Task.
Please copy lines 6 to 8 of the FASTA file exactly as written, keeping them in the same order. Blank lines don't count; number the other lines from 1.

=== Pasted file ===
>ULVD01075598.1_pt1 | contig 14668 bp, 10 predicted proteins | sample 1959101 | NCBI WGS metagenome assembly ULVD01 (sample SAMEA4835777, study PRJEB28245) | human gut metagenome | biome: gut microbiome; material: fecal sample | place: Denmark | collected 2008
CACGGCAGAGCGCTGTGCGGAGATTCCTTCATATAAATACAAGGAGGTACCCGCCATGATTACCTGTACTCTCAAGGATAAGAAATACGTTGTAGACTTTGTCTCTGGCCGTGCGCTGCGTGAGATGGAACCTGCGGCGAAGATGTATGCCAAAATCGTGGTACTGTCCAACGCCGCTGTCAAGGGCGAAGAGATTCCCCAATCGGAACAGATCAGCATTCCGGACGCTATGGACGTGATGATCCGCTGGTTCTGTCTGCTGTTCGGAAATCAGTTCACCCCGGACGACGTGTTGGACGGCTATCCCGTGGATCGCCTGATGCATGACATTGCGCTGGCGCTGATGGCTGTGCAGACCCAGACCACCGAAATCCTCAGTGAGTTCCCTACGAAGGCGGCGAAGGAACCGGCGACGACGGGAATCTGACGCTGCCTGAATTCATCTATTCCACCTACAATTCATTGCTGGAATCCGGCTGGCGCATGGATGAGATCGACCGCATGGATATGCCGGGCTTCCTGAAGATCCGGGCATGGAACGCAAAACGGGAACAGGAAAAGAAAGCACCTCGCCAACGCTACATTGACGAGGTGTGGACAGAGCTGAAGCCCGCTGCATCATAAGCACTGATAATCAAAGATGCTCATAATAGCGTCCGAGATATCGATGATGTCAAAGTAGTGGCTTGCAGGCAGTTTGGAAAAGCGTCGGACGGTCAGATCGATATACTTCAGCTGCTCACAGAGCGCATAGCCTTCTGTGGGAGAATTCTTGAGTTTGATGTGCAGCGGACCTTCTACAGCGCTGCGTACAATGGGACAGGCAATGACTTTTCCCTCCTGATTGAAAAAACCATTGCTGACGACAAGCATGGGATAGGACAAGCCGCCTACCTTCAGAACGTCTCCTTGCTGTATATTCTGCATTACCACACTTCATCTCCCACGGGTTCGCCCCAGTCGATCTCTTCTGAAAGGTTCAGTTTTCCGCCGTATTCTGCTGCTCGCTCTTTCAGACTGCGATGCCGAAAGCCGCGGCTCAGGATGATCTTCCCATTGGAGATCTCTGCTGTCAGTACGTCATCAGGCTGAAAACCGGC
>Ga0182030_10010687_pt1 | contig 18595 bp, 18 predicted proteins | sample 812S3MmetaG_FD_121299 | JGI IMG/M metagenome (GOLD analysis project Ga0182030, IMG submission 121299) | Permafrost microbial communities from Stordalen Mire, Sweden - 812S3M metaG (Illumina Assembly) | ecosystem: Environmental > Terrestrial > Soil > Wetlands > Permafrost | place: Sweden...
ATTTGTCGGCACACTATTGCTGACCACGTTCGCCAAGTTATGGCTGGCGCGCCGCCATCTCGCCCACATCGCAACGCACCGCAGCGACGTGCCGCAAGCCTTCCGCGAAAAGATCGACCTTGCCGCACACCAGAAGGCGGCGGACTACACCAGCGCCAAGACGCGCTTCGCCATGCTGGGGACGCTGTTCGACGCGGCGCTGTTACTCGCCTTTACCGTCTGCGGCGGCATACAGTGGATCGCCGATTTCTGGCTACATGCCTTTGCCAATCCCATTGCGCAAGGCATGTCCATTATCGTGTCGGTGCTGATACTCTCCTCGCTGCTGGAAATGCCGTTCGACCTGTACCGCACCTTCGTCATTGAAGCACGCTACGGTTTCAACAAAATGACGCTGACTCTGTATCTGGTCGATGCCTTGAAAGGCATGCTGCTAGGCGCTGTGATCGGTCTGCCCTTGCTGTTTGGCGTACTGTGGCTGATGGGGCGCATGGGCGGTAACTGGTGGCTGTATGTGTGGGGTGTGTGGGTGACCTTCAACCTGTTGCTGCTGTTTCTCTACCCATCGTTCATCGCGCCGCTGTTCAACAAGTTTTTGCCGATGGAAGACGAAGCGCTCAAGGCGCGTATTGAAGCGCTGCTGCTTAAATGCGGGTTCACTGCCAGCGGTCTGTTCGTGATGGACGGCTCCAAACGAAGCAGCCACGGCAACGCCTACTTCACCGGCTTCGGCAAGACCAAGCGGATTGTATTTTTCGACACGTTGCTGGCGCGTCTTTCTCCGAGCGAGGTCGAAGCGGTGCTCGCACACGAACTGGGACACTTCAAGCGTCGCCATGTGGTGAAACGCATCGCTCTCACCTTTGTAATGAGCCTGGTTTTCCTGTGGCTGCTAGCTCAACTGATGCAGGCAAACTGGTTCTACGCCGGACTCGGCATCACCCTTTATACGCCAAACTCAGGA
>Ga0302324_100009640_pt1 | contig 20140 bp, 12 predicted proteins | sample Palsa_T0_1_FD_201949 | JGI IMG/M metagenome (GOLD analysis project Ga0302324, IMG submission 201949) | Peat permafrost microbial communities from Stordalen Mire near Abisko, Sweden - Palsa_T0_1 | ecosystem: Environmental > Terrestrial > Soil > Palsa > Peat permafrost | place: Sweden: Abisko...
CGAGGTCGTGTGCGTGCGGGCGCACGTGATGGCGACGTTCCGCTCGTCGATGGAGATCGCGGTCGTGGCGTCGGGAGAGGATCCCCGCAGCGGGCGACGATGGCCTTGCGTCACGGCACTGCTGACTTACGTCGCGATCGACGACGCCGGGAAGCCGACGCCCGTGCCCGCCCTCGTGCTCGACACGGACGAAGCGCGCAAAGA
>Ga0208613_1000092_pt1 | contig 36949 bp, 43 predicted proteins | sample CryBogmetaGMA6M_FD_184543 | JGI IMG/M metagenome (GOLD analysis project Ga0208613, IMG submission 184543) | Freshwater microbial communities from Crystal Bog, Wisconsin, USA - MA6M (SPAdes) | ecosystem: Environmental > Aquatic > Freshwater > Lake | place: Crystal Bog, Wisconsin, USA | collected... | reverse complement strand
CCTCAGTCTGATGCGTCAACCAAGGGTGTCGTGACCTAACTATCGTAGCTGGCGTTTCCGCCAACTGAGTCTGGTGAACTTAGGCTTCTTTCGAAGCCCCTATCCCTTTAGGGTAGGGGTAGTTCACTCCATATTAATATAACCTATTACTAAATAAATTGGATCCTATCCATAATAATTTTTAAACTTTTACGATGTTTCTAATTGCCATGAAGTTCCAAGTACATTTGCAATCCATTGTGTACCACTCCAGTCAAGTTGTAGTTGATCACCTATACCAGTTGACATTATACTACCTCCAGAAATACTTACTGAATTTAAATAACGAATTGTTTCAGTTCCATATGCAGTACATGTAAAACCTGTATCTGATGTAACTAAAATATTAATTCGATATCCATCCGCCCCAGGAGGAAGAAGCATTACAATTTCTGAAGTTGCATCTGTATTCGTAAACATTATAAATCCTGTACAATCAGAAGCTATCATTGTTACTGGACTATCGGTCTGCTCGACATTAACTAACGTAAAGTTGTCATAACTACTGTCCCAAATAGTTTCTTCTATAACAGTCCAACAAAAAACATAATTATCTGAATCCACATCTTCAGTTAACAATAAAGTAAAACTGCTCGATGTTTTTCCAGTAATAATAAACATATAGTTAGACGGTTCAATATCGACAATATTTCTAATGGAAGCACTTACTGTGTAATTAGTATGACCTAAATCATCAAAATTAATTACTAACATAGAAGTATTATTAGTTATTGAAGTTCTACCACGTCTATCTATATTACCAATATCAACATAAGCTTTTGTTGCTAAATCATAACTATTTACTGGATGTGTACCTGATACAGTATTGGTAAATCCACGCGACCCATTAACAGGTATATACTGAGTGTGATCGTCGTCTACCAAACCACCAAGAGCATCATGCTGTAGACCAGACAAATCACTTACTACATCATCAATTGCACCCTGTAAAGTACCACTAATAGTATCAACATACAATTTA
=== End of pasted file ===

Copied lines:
CGAGGTCGTGTGCGTGCGGGCGCACGTGATGGCGACGTTCCGCTCGTCGATGGAGATCGCGGTCGTGGCGTCGGGAGAGGATCCCCGCAGCGGGCGACGATGGCCTTGCGTCACGGCACTGCTGACTTACGTCGCGATCGACGACGCCGGGAAGCCGACGCCCGTGCCCGCCCTCGTGCTCGACACGGACGAAGCGCGCAAAGA
>Ga0208613_1000092_pt1 | contig 36949 bp, 43 predicted proteins | sample CryBogmetaGMA6M_FD_184543 | JGI IMG/M metagenome (GOLD analysis project Ga0208613, IMG submission 184543) | Freshwater microbial communities from Crystal Bog, Wisconsin, USA - MA6M (SPAdes) | ecosystem: Environmental > Aquatic > Freshwater > Lake | place: Crystal Bog, Wisconsin, USA | collected... | reverse complement strand
CCTCAGTCTGATGCGTCAACCAAGGGTGTCGTGACCTAACTATCGTAGCTGGCGTTTCCGCCAACTGAGTCTGGTGAACTTAGGCTTCTTTCGAAGCCCCTATCCCTTTAGGGTAGGGGTAGTTCACTCCATATTAATATAACCTATTACTAAATAAATTGGATCCTATCCATAATAATTTTTAAACTTTTACGATGTTTCTAATTGCCATGAAGTTCCAAGTACATTTGCAATCCATTGTGTACCACTCCAGTCAAGTTGTAGTTGATCACCTATACCAGTTGACATTATACTACCTCCAGAAATACTTACTGAATTTAAATAACGAATTGTTTCAGTTCCATATGCAGTACATGTAAAACCTGTATCTGATGTAACTAAAATATTAATTCGATATCCATCCGCCCCAGGAGGAAGAAGCATTACAATTTCTGAAGTTGCATCTGTATTCGTAAACATTATAAATCCTGTACAATCAGAAGCTATCATTGTTACTGGACTATCGGTCTGCTCGACATTAACTAACGTAAAGTTGTCATAACTACTGTCCCAAATAGTTTCTTCTATAACAGTCCAACAAAAAACATAATTATCTGAATCCACATCTTCAGTTAACAATAAAGTAAAACTGCTCGATGTTTTTCCAGTAATAATAAACATATAGTTAGACGGTTCAATATCGACAATATTTCTAATGGAAGCACTTACTGTGTAATTAGTATGACCTAAATCATCAAAATTAATTACTAACATAGAAGTATTATTAGTTATTGAAGTTCTACCACGTCTATCTATATTACCAATATCAACATAAGCTTTTGTTGCTAAATCATAACTATTTACTGGATGTGTACCTGATACAGTATTGGTAAATCCACGCGACCCATTAACAGGTATATACTGAGTGTGATCGTCGTCTACCAAACCACCAAGAGCATCATGCTGTAGACCAGACAAATCACTTACTACATCATCAATTGCACCCTGTAAAGTACCACTAATAGTATCAACATACAATTTA